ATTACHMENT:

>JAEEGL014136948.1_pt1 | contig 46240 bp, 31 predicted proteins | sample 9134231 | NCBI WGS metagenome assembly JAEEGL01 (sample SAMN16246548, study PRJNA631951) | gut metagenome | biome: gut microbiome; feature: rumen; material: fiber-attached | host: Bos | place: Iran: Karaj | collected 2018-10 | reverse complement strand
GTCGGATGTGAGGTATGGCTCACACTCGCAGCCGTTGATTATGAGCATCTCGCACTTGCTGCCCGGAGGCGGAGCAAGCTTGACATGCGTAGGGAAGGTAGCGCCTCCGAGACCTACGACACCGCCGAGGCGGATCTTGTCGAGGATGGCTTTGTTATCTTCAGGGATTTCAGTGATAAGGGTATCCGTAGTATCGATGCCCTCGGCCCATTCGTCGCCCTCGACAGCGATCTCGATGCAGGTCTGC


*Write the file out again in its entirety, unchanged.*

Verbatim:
>JAEEGL014136948.1_pt1 | contig 46240 bp, 31 predicted proteins | sample 9134231 | NCBI WGS metagenome assembly JAEEGL01 (sample SAMN16246548, study PRJNA631951) | gut metagenome | biome: gut microbiome; feature: rumen; material: fiber-attached | host: Bos | place: Iran: Karaj | collected 2018-10 | reverse complement strand
GTCGGATGTGAGGTATGGCTCACACTCGCAGCCGTTGATTATGAGCATCTCGCACTTGCTGCCCGGAGGCGGAGCAAGCTTGACATGCGTAGGGAAGGTAGCGCCTCCGAGACCTACGACACCGCCGAGGCGGATCTTGTCGAGGATGGCTTTGTTATCTTCAGGGATTTCAGTGATAAGGGTATCCGTAGTATCGATGCCCTCGGCCCATTCGTCGCCCTCGACAGCGATCTCGATGCAGGTCTGC